Packing hacks

Telluride Daily Planet, Sunday, August 7, 2016

The only perfect bag I ever pack is the carry-on for a France trip, carefully engineered (by me, at my brief zenith) to contain not only clothes but gifts for the entire French family. This is the same bag that gets mixed up in Denver and ends up in Portland because I pick up someone else’s identical bag, a silver bag I somehow feel no one else will purchase but me, even though I’ve made this purchase at Target, which has about 2,000 locations in the U.S. alone.

This bleak scenario (already documented) finds me on a layover in New York, stunned to flip open a suitcase full of brochures and men’s underwear, which then requires a payment of nearly $400 to FedEx for an overnight swap so that my relatives can get their chocolates, scarves and soaps from someplace other than Paris. A shooting star of packing mojo thus becomes an expensive disaster, and I return to default mode.

There’s no explanation for the way I pack, especially as the one beside me uses a simple, infallible equation of socks, tee shirts, shirts, pants and a dopp kit to get himself right where he wants to be every time. What’s so hard about it? You, too, can Google proportions, placement, even best bags for success.

But, each time a trip, short or long, rolls around, I feel myself falling, falling eerily backwards into the mire of organizational rebelliousness, throwing things in at the last minute and then staring at them in disbelief as I arrive at my destination. What was I thinking?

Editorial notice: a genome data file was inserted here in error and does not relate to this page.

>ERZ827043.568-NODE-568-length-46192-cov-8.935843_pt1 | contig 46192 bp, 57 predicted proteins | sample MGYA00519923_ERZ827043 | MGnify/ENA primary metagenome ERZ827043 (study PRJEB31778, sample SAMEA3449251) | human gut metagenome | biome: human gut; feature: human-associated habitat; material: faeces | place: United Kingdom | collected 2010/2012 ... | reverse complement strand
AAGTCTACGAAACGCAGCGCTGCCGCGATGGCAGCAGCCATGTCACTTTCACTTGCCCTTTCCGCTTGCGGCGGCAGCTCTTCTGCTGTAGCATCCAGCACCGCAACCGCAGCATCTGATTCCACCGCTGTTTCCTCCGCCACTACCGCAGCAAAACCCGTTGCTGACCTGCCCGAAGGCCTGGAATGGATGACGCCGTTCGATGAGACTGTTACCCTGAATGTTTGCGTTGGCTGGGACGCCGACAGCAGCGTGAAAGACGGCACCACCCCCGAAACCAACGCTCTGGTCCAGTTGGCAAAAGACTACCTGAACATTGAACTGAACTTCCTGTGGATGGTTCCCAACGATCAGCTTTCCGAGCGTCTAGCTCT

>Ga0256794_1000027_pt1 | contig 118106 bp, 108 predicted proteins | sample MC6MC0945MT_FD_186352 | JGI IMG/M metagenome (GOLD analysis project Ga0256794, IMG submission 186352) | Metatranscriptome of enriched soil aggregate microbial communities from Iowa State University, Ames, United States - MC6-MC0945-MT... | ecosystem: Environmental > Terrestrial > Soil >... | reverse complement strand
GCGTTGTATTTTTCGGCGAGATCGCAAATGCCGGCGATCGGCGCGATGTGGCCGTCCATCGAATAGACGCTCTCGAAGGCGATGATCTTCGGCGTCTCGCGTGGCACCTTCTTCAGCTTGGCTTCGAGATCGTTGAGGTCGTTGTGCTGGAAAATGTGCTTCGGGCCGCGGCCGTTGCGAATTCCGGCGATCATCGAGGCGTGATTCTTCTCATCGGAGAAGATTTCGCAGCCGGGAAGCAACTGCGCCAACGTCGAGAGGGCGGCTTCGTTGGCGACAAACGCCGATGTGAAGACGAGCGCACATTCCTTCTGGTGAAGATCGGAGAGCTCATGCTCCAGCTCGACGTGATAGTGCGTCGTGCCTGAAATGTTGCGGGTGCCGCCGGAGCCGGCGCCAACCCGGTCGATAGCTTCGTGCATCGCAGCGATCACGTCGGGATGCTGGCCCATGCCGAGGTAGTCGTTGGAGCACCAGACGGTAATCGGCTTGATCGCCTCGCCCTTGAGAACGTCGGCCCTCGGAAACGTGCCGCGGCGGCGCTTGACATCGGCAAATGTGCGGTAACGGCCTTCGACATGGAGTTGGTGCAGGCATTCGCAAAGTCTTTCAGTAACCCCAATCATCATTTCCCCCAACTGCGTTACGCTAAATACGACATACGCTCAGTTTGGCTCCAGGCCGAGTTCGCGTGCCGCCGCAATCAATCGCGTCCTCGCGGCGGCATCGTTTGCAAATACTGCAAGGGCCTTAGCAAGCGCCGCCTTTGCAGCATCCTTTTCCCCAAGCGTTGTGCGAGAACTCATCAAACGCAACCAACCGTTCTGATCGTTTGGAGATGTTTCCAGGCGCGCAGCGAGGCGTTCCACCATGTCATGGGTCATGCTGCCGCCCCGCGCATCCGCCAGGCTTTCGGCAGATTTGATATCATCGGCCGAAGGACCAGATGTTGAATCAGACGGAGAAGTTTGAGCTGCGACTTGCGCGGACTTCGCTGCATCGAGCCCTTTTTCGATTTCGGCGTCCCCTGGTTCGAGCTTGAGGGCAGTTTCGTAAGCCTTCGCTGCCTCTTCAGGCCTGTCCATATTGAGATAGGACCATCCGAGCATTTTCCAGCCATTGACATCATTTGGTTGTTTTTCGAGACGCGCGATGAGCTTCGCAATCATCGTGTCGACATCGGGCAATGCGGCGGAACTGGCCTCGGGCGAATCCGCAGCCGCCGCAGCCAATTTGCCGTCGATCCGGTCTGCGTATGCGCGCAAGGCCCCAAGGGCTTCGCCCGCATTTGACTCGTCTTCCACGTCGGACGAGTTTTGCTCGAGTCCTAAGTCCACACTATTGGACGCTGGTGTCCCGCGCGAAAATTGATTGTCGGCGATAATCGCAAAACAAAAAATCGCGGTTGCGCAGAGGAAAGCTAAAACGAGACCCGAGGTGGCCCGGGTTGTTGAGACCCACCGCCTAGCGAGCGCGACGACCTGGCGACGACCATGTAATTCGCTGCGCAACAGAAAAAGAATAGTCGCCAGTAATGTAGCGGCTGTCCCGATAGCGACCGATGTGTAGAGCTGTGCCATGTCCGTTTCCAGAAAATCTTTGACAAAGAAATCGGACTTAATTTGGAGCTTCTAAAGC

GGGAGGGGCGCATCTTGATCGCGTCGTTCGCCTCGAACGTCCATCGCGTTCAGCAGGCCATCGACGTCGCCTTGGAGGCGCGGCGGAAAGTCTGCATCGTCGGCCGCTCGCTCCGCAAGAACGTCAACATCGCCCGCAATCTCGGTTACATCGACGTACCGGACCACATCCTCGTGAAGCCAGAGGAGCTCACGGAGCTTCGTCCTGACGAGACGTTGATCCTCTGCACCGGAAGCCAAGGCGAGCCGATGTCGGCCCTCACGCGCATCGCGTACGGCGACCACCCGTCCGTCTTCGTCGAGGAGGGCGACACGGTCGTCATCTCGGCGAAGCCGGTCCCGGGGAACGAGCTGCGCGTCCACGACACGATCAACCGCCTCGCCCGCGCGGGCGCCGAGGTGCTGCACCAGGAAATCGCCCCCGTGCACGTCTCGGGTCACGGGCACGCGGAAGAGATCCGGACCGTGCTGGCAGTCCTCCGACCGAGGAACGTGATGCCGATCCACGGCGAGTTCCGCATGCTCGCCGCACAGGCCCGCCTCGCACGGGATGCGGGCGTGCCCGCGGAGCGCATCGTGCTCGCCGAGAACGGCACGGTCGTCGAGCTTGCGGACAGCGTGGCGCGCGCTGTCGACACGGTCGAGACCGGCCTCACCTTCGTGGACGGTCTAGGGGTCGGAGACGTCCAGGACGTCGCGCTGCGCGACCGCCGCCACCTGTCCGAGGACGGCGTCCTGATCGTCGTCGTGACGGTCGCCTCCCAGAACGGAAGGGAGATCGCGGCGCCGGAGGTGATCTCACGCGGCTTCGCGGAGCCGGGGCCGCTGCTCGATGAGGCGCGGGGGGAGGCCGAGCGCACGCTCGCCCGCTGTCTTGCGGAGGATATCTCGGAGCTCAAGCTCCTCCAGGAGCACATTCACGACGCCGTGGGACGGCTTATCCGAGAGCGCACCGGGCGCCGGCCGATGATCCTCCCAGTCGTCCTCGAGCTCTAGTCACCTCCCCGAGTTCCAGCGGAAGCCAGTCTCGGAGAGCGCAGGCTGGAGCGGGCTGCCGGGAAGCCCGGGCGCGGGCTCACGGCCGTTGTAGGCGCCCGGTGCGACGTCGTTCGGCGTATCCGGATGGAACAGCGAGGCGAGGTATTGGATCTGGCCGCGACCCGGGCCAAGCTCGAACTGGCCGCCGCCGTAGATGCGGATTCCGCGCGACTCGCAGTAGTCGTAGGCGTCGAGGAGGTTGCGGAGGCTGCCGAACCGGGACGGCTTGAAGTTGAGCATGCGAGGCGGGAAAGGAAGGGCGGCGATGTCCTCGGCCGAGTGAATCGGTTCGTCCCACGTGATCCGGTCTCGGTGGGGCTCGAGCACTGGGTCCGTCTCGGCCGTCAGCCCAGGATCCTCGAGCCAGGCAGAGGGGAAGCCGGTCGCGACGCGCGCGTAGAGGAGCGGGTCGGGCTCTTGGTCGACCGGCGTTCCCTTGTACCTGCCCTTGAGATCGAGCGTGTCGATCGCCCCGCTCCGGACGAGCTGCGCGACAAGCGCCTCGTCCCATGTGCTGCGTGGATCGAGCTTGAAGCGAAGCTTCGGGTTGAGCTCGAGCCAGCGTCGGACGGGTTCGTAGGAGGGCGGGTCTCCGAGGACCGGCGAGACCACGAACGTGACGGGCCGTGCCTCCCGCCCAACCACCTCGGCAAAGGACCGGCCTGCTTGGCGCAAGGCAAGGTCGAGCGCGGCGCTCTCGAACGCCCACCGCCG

So then, you take a person who is obviously handicapped and give this person a task of moving not once but two times in two years. The first time around, she adjusts by moving slowly, taking an entire month to sort, get rid of and then shove things into boxes, labeling only part of the time whimsically and the rest of the time mostly straightforwardly.

In storage, however, these imperfect boxes get moved into even more imperfect places. She loses her winter shoes two winters in a row, in a place where winter lasts seven months. She begins to forget what the storage unit is storing except for what’s closest to the door. She makes do. Well, there’s beauty in that, right? Who needs anything at all, anyway?

Two years later, she is packing another house up, even as the first house set of contents slumps yet further down in storage. Her single rule for this move: “The better the boxes, the better the packing.” Things devolve. They devolve from a notion of Category to a notion of Location. “Winter clothes” becomes “Winter clothes — guest room.” So there are winter clothes in the entire box line-up. Boxes represent not a portion of a life, but a microcosm of all of a life. Theoretically, she should be able to do a little of everything by unpacking one box.

Why does this happen? Is she missing a gene? She knows all about organized people because she’s read about them. They’re goal oriented, in control, conscientious. They capture, calenderize, prioritize, pare down and prepare. They reap the benefits.